As the racial justice protests over the last year have demonstrated, this is a pivotal moment for our country, and for philanthropy, to address the pervasive legacy — and current reality — of racism in the U.S.  We need to stand with all of those who have experienced the trauma of racism (and misogyny and other types of discrimination and violence) and to speak out against language and actions that stigmatize, demonize, or harm our friends, colleagues, neighbors or communities.  Our words matter.  And they need to be followed up with action.

As my colleagues Patricia Eng, CEO of Asian Americans and Pacific Islanders in Philanthropy, and Erik Stegman, Executive Director of Native Americans in Philanthropy, write in the Chronicle of Philanthropy, “It is time for philanthropy to do a lot more to curb the rising violence and hatred by using the power of its voice and its grant dollars…Although recent events have been incredibly painful, we hope the philanthropic sector will take this opportunity to stand up by investing in — and valuing — the diversity of Asian American and Pacific Islander communities. A truly inclusive democracy demands that we meaningfully support these rich and diverse cultures, especially when some seek violence against them. As advocates for Native Americans and Asian Americans, we know too well what it’s like to be excluded and disregarded in philanthropy. This is a moment for the sector to act and stand with our communities.”
GCRI will continue to offer racial equity programming for all of its members, but we also encourage you to join the GCRI Racial Equity Catalyst Group, which will be offering opportunities to go deeper in your professional and personal roles as an ally, advocate, and funder.  If you are interested in participating, please fill out this survey so we can get your scheduling and content preferences.  Survey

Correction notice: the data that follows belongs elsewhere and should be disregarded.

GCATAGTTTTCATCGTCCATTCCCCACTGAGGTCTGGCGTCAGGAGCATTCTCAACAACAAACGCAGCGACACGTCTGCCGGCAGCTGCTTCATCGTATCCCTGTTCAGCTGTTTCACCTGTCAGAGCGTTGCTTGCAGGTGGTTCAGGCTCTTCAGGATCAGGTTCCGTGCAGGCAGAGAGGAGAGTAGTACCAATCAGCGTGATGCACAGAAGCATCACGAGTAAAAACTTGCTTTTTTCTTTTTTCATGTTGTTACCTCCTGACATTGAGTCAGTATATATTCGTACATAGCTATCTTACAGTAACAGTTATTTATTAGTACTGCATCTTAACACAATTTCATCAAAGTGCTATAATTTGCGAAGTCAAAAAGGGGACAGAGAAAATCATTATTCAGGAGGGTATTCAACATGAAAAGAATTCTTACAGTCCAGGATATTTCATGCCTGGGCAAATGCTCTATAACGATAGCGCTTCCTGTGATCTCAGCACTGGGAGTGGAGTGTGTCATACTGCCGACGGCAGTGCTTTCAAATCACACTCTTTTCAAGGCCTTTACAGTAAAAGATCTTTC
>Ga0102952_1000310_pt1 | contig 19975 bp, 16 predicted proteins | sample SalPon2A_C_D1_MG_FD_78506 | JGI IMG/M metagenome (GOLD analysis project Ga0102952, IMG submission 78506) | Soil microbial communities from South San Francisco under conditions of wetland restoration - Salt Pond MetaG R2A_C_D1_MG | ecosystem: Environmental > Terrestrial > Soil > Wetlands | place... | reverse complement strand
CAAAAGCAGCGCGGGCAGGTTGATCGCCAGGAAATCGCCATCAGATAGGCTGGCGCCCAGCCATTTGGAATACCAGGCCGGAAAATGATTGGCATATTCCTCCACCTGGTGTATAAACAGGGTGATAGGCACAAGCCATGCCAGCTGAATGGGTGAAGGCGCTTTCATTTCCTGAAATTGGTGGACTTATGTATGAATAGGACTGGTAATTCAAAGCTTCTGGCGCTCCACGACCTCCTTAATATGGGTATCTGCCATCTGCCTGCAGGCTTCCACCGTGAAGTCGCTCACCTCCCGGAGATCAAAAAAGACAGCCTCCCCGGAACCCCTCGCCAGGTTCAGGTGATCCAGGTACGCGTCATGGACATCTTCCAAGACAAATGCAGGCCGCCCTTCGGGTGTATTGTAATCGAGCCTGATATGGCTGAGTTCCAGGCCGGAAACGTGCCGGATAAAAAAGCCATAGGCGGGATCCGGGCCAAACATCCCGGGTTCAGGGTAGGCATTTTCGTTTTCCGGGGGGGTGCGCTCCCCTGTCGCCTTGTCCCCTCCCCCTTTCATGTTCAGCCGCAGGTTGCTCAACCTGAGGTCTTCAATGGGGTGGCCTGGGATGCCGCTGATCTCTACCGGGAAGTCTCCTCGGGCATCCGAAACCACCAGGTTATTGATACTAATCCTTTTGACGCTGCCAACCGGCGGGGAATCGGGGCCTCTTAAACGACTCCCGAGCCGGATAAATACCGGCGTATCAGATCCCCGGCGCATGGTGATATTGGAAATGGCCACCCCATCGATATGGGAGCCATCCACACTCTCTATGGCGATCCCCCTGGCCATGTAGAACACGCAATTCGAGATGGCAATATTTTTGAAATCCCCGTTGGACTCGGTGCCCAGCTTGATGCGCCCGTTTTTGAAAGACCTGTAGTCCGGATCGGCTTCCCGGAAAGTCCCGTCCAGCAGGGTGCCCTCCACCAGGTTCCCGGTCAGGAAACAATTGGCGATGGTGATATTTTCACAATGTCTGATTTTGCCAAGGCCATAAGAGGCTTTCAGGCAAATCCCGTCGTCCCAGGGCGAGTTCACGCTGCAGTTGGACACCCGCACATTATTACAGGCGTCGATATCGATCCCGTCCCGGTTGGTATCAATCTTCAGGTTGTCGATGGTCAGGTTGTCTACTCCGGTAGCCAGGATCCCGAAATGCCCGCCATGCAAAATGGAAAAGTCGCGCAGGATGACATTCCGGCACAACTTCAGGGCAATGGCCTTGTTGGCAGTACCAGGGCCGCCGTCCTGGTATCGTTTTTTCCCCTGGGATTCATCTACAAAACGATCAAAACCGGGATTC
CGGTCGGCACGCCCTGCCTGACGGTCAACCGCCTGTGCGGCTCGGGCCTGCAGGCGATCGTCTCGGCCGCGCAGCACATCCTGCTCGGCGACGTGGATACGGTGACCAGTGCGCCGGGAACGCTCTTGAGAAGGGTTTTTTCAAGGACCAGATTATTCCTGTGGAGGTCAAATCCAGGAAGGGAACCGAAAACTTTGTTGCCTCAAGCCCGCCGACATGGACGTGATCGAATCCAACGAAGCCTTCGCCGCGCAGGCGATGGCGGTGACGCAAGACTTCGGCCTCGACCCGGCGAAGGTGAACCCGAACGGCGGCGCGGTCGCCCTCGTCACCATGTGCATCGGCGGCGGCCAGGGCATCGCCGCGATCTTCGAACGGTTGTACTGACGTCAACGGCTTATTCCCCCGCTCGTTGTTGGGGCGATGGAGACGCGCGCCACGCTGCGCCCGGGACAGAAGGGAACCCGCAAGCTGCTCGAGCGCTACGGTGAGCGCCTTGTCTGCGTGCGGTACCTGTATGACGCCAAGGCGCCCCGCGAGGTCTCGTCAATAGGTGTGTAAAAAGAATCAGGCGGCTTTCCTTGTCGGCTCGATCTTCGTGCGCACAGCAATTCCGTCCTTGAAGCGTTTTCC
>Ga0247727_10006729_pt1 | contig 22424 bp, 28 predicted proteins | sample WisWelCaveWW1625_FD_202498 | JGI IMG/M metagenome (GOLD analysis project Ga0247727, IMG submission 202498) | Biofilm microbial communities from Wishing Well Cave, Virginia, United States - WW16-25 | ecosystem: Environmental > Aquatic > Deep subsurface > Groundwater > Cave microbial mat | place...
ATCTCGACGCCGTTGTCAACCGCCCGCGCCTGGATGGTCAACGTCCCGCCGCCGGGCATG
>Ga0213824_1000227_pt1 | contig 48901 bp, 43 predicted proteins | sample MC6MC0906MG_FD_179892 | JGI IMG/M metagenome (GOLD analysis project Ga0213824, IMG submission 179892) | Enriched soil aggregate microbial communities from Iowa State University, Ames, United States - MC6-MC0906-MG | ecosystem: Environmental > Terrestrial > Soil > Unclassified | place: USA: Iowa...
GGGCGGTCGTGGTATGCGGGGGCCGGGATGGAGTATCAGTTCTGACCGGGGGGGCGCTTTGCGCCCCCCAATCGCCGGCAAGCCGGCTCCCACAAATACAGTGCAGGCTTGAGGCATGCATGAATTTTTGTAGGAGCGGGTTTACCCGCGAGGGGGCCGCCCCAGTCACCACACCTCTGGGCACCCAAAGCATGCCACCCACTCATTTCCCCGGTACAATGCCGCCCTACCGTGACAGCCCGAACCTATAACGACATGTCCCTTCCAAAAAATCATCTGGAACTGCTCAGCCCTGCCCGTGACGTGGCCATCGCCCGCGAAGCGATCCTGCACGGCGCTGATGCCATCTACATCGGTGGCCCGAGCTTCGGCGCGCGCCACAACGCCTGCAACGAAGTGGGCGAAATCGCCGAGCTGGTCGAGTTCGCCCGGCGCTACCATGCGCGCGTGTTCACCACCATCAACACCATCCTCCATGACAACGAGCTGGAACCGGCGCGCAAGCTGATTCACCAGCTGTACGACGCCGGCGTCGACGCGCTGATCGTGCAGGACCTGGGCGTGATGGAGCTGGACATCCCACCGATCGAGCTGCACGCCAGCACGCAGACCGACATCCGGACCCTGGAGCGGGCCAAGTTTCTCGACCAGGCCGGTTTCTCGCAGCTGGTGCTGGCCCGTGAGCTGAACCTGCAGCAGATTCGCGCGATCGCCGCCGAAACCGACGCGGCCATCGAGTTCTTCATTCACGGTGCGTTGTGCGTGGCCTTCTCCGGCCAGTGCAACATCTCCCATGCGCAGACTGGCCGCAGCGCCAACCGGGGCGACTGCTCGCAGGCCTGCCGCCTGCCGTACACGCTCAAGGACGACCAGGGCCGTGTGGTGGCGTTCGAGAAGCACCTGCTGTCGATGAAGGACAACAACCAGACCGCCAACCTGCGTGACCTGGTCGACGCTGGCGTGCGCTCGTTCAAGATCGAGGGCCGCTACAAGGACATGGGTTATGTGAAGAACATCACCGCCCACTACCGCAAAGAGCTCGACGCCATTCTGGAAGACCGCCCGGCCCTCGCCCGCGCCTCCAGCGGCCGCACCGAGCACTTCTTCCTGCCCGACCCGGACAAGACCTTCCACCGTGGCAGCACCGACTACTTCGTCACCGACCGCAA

On March 26 at noon, United Way of Rhode Island will be hosting From Challenge to Change, A Community First Conversation, a discussion about advancing racial equity in Rhode Island. This conversation will feature community leaders from United Way, Alliance of Rhode Island Southeast Asians for Education (ARISE), the Latino Policy Institute, and the Equity Institute.
If you are interested in supporting the local Asian American community during this difficult time, you can consider supporting the RI Solidarity FundARISE, the Center for Southeast Asians, or other BIPOC led organizations, many of which are doing anti-racism work in the community.  The three local organizations that we heard from during yesterday’s session that are doing important work on supporting BIPOC leadership in Rhode Island are New Leaders CouncilOne Neighborhood Builders, and Rhode Island for Community and Justice.
Other Resources in Learning About and Responding to Asian American Racism
Channavy Chhay, from the Center for Southeast Asians shared about the impact of recent Asian-American racism on WPRI
Bystander Intervention Trainings — Asian Americans Advancing Justice (Chicago) and Hollaback!
Combatting Increased Anti-Asian Violence in the Wake of COVID-19 — Asian Americans and Pacific Islanders in Philanthropy Resource Directory
Philanthropy’s Asian American Exclusion Problem — Stephanie Peng, National Committee for Responsive Philanthropy
Supporting Asian Americans in Georgia

 Asian Americans Advancing Justice – Atlanta has been working closely with AAPI community leaders and impacted folks in Georgia to learn what care is needed on the ground. If you would like to support them in providing community care, you can consider taking part in the action steps below and following their social media (FacebookTwitterInstagram) for updates on needs.

Three ways to support the Asian American community in Georgia:



Stop AAPI Hate

Thank you for your commitment to creating a more just and equitable Ocean State, where every Rhode Islander can thrive.  That work is more critical than ever.

Harvard Pilgrim Health Care and Tufts Health Plan Foundations Give $1 Million to Expand COVID-19 Vaccine Education in Communities of Color

First joint community investment supports 42 organizations in five states